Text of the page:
Etienne de Bruin: [00:07:49] Yeah, it’s true. It’s true. We’re doing it that way. You know, we have a pool that we’ve got to dump ungodly amounts of chlorine into. We have a vegetable garden that, you know, just the soil constantly needs to be nurtured. And the the yield is always a lot less than you would hope it to be. And the ecosystem just feels unhealthy because, you know, you have these trails of ants and you have nightcrawlers. It just doesn’t feel healthy. It doesn’t feel like there’s something healthy going on. Now, if you go beneath the leaves of the the squashes and the pumpkins and it feels like there’s something beautiful happening down there. But certainly on the surface, it’s not great.

 

Matthew Ferguson: [00:08:42] When you start a garden in East County, San Diego, you know, you’re basically creating a patch of green in the middle of a desert. And so every carnivore, everything that wants to eat green, is attracted for a half mile around your one hundred yards around you. And it’s hard to avoid that, which has been our lesson. But we’re getting better at it and try not to use too many chemicals to solve that problem.

 

Etienne de Bruin: [00:09:21] Yeah. And then, before I move on to your the little IoT project you did, is there something about the pond that is kind of gross? Like, you just did not anticipate  this, you know, 10 foot eel growing at the bottom of the pool or like something is attracted to it at 4:00 in the morning and you’re like, you know, there’s just something about it that you’re like, oh, I could have lived without this?

 

Matthew Ferguson: [00:09:53] Well, we do have trees. We love having a lot of nice trees in our yard. We’ve been blessed by that. And in the fall, you know, everybody says, oh, yeah, ponds are great as long you don’t have trees. And the reason they say that is in the fall when the leaves come down, guess where all the leaves go. They don’t just blow around your yard anymore. They touch the water and its a magnet, right? They don’t go anywhere. So in the fall, weekly, we have to kind of clean. And it’s not as bad as I thought it was going to be, but it’s a little work, you know. And you can’t just forget about it. It’s like, ah I’ll get to that in the spring – No. You got to get them out now because they don’t decompose.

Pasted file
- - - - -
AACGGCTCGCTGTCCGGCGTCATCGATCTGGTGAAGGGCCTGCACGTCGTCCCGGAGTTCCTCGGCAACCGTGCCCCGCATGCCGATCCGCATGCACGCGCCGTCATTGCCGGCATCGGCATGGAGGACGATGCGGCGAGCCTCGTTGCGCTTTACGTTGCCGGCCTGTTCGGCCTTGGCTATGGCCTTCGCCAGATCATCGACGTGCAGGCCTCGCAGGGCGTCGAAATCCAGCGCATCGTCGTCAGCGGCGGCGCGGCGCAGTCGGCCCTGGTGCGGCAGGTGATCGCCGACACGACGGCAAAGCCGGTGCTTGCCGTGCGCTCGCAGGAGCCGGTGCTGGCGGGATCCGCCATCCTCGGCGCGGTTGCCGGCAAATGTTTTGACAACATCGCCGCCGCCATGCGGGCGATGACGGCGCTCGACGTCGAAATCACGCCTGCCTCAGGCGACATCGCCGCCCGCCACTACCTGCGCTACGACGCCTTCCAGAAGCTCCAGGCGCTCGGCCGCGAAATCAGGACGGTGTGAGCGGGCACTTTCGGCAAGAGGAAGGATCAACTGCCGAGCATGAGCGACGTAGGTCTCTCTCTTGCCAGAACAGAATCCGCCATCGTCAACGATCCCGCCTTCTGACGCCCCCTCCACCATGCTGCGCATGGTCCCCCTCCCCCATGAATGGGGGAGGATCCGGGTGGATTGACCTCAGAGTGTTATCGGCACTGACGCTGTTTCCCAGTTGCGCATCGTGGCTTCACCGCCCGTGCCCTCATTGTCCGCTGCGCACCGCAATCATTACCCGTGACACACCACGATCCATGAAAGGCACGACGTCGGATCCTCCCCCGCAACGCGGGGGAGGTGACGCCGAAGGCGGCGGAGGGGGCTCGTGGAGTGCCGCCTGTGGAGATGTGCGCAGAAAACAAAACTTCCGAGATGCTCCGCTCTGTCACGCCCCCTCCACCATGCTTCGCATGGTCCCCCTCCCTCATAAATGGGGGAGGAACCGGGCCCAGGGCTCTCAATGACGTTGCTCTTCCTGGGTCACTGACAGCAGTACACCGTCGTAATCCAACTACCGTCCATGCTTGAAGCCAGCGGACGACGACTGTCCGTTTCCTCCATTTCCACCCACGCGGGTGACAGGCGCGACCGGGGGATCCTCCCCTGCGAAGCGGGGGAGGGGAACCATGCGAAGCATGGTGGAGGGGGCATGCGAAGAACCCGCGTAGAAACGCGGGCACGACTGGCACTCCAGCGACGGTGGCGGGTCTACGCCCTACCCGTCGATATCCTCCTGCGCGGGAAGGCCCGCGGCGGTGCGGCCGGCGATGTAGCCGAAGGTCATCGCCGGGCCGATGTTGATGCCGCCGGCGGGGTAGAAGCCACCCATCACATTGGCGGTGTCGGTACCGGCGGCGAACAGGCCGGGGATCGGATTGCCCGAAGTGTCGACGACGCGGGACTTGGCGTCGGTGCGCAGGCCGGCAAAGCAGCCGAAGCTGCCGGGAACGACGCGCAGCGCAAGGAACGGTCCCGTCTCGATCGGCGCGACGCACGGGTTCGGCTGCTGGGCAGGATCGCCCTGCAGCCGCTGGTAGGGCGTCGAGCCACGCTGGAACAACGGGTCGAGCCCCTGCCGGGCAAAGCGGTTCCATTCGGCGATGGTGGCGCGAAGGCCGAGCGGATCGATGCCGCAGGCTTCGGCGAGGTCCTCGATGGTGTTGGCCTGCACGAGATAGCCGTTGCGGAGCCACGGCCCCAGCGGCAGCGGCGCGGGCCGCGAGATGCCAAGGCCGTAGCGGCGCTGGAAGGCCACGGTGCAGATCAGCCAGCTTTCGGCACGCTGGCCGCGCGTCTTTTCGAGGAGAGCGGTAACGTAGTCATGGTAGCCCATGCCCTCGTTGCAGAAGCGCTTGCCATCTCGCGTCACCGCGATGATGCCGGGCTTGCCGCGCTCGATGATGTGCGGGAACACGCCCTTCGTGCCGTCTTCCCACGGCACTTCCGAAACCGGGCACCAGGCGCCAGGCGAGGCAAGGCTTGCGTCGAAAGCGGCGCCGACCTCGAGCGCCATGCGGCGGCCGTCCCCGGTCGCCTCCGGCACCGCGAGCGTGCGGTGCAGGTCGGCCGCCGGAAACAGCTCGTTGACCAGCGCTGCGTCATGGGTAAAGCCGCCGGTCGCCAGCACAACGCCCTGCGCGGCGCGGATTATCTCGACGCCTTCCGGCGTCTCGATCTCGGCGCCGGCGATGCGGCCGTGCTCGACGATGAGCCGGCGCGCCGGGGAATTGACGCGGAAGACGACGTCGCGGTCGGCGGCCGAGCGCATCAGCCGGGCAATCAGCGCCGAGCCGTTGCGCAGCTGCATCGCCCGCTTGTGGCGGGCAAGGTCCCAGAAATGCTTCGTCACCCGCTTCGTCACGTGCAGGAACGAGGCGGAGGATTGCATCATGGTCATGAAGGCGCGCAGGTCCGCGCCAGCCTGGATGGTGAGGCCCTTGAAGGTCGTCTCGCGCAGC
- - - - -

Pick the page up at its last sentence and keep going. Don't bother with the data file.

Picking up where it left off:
Nickolai Walker: [00:10:36] Well, OK, Matt, but what about the tadpoles and what about the frogs?

 

Matthew Ferguson: [00:10:40] We did have a bit of a frog-a-gettum. It was my fault for getting some frogs and it took a long time to eradicate frogs.

 

Etienne de Bruin: [00:10:52] Ok, well, I do love talking to you about that project because I basically saw you do it. And so it was quite amazing to see that.

 

Matthew Ferguson: [00:11:03] You know, everything’s really tied together. The whole backyard is just like really interesting. And, you know, you step out of the pond, you can grab a bucket of pond water to go pour on the plants. You know, it’s really fun.

 

Etienne de Bruin: [00:11:20] Oh, and then, you have to refill the pond, right? With water.

 

Matthew Ferguson: [00:11:26] And especially with all the vegetation. It’s breathing all the time. So it’s even more so than a pool. You know, you get a lot of evaporation.

 

Nickolai Walker: [00:11:48] Thanks again for joining us here in the studio. And thank you to Matt Ferguson who was the CTO at Galley Solutions. And again, my hat is off to you as a fellow tinkerer. I learned so, so much on this that I would not be surprised if later, somewhere down the road, you hear me talking about me trying to replicate this in my house and what a mess I made and maybe I’ll get interviewed. Who the hell knows anyway? Again, thank you for joining us. If you would not mind, if you’re enjoying what you’re listening to, please go over to iTunes and subscribe to this. Go check out Matt Ferguson’s LinkedIn and we will see you next time. And don’t forget to check out 7CTOs.com